Score 51-74: yellow light, it’s optional to pull the truck over for an inspection
Score 75-100: red light, the truck should be pulled in for an inspection
The higher the score, the more likely you’ll be stopped for an inspection.
How CSA Scores and ISS Scores Affect Carriers
ISS scores aren’t public, but CSA scores are (to an extent). There’s enough public information out there about every carrier’s CSA score for customers to view. When they see higher CSA scores, they can choose not to work with that carrier. Instead, they’ll give their loads to other companies with better safety scores.
If a carrier can secure freight from customers, customers may not be willing to pay prime freight rates.
That takes business away from the carrier and the drivers. And it puts less money in everyone’s pockets.
How CSA Scores and ISS Scores Affect Truck Drivers
At this point, you might be wondering how all of this affects you.
Well, hopefully, you’re concerned about how violations will show up on your PSP. While every carrier is different, if your points are high, carriers won’t hire you. Some carriers don’t accept points higher than 15. Some don’t accept points higher than 50. It all depends on which carrier you want to drive for.
You should also care about how your points affect your carrier because, in turn, that’ll directly affect you.
If a carrier’s fleet isn’t performing well as a whole, you’ll feel the effects both directly and indirectly. Even if you’re a great driver with no points to speak of, it’ll still, unfortunately, affect you.
If a carrier has a high CSA score, as I mentioned above, it’ll be harder for them to secure customers and freight. That can lead to less freight availability for you. Additionally, it can be hard for the carrier to secure top dollar for said freight.
Customers want to ensure their freight is in good hands. They want their freight to be delivered safely and on time. They’ll pay good money to ensure that happens. If the fleet doesn’t have a great track record, you can guarantee they’ll go to someone who does.
The effects of this will eventually trickle down to you. There’ll be fewer loads to haul and rates will be lower.
Especially in a time when the market is tough, the last thing you want is to be waiting for loads or hauling loads that don’t pay well. Your safe behavior out on the road can help out your fellow drivers on the team. All drivers have to work together to achieve better overall safety scores.
While CSA scores will indirectly affect you, ISS scores will directly affect you. If ISS scores are in the yellow or red range, you and the other drivers on the fleet will be pulled in more often for inspections. Inspections aren’t quick and they can take valuable time off your clock. That could mean you don’t make it to your destination in time, you run out of hours or you miss a customer deadline. No driver wants to be stopped for an inspection, period.
How Can Drivers Help Lower a Carrier’s CSA Score?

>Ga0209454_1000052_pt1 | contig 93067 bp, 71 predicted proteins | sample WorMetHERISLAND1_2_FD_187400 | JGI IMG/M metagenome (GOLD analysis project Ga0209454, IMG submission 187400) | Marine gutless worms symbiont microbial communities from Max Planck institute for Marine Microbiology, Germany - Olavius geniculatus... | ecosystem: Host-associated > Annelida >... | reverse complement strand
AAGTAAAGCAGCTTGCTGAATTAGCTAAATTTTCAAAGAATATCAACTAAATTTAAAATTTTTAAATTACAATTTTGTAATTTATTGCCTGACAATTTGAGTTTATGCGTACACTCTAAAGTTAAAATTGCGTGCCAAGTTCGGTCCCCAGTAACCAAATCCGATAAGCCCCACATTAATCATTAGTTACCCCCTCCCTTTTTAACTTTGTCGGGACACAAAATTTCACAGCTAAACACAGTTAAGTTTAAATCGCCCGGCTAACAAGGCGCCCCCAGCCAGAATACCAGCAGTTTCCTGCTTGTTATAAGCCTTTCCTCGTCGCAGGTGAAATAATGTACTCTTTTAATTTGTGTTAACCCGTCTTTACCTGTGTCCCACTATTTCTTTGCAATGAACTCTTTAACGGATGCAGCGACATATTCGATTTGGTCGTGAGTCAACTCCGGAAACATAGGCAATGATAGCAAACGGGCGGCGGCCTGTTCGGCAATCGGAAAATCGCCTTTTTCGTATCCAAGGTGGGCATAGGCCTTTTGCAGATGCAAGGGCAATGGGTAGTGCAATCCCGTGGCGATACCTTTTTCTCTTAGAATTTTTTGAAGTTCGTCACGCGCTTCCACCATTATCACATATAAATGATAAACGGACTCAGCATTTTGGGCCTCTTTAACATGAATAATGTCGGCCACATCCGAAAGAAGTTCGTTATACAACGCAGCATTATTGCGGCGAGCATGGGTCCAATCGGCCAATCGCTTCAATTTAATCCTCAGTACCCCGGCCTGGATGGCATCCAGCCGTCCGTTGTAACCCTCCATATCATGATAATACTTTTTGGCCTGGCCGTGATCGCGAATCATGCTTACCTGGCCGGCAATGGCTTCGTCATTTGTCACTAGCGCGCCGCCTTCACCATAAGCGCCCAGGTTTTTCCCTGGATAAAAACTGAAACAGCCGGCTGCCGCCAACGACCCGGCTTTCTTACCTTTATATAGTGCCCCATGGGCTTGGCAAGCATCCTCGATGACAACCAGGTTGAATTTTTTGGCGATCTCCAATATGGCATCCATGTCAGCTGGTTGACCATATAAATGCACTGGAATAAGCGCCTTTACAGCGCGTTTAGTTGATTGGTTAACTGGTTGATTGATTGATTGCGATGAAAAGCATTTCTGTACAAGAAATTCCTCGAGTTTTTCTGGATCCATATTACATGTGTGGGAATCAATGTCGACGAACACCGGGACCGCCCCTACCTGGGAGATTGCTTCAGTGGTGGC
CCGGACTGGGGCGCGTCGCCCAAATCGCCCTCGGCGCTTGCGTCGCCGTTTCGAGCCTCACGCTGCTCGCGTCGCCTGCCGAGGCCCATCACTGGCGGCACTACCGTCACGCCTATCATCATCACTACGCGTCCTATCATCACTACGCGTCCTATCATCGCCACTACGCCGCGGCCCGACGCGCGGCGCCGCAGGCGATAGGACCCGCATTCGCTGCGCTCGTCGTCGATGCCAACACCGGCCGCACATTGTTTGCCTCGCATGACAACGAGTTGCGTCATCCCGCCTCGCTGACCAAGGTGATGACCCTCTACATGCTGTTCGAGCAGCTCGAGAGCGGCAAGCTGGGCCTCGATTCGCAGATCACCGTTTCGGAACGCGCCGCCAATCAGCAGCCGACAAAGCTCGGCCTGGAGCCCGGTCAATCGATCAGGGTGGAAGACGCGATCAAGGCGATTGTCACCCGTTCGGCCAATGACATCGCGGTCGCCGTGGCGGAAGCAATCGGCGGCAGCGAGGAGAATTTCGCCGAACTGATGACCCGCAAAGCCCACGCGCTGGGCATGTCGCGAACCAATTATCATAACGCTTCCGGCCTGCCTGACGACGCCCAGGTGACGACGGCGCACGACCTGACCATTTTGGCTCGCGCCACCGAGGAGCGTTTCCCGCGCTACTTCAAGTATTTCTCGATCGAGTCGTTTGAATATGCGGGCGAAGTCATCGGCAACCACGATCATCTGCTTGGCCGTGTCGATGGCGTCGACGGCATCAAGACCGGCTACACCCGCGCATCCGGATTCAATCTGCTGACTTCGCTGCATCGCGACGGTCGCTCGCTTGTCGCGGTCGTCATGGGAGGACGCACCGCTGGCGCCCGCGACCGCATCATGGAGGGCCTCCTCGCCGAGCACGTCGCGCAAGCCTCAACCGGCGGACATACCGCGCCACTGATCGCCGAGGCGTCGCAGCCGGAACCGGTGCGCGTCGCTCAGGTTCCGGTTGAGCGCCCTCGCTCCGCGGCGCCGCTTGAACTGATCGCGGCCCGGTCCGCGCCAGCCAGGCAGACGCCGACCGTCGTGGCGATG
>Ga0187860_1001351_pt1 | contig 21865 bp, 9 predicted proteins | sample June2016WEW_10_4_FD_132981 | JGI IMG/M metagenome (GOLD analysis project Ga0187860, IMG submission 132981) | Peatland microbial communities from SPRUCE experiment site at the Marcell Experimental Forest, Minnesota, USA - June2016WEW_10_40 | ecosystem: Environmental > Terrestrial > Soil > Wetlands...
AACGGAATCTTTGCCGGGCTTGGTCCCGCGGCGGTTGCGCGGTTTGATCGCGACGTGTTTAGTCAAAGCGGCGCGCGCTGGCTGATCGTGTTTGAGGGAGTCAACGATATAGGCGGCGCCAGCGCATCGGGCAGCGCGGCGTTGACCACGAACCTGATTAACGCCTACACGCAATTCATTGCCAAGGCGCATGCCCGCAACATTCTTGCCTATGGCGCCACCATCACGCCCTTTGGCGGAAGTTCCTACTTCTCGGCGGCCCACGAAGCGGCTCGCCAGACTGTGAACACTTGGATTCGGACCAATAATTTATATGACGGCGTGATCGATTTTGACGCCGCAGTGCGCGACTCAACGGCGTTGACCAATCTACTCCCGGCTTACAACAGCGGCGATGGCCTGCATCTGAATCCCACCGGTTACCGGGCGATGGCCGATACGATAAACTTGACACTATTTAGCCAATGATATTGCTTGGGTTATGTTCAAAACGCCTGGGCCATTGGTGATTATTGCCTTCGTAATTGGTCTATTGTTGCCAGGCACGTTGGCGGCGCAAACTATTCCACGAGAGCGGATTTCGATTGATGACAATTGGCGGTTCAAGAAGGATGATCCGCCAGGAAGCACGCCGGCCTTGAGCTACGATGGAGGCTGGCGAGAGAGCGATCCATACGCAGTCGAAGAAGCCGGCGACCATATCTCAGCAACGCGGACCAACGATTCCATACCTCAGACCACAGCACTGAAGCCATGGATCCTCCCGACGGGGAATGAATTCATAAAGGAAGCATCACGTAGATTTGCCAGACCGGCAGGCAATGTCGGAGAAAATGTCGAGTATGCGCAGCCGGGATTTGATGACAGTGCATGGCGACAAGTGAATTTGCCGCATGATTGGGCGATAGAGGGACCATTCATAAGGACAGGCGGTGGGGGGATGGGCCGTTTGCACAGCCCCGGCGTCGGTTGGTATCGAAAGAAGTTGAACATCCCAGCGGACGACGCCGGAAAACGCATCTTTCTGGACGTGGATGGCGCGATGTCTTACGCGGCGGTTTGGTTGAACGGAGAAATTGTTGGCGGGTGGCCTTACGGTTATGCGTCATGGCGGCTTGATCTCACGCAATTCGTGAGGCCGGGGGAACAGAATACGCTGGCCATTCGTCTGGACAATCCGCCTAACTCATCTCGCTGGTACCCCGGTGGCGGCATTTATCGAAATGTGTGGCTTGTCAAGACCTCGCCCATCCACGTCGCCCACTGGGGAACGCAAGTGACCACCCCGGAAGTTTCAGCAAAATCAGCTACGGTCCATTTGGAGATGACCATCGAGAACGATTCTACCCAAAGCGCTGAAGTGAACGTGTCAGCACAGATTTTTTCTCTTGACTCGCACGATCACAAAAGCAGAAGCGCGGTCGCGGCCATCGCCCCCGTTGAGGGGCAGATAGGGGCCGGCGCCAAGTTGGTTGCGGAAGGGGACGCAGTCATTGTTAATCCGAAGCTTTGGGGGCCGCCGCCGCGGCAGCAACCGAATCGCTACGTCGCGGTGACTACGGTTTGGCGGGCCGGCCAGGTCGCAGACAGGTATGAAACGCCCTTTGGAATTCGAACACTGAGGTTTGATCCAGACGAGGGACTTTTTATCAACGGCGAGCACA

Wondering how you can lower your CSA violations and the overall score for the carrier? It doesn’t happen overnight. Newer violations will have the biggest impact on CSA scores because those points triple. The longer the violation is on your record, the lower the points will be.
Clean inspections will help you and your carrier. Clean inspections mean fewer violations and therefore fewer points going toward a carrier’s overall CSA score. If your carrier is in alert status and drivers are consistently being pulled over for inspections, you have an opportunity to lower your score by getting clean inspections across the board.
A lot of carriers also reward drivers for clean inspections in one way or another.
It does still take time for a carrier’s score to go down. Remember: CSA scores are compared to carriers with a similar number of inspections.
The best way you can improve your score, other than waiting for it to go down — which will literally take years — is to practice good driving behaviors. Review the seven BASIC categories and make sure you’re minding your Ps and Qs:
- Practice safe driving behaviors
- Don’t drive aggressively
- Follow the rules of the road
- Make sure your CDL is healthy
- Don’t use drugs or alcohol
- Do your pre-trip and post-trip inspections
Do Your Pre-Trip Inspections
Driving violations don’t just affect you; they affect your carrier and every driver in your fleet. If every driver in the fleet is being lax, that carrier will see higher CSA and ISS scores. If every driver in the fleet is on their best behavior and following all the rules of the road, the carrier’s CSA and ISS scores will be lower. In turn, the fleet can rely on more freight, better-paying freight and fewer inspections.
One of the easiest ways to keep your CSA points in a healthy range? Do your pre-trip inspections. Before you start driving for the day, do your pre-trip. When you stop driving for the day, do your post-trip inspection. Any time you stop during the day — to get fuel or take a break — check your securements and take a look at your truck and trailer to make sure everything looks good.
Taking your truck in for regular preventative maintenance is also a great idea. When your truck is regularly in the shop to ensure it’s performing in tip-top condition, you’ll encounter fewer issues on the road.
Here’s what you can expect from DOT inspections.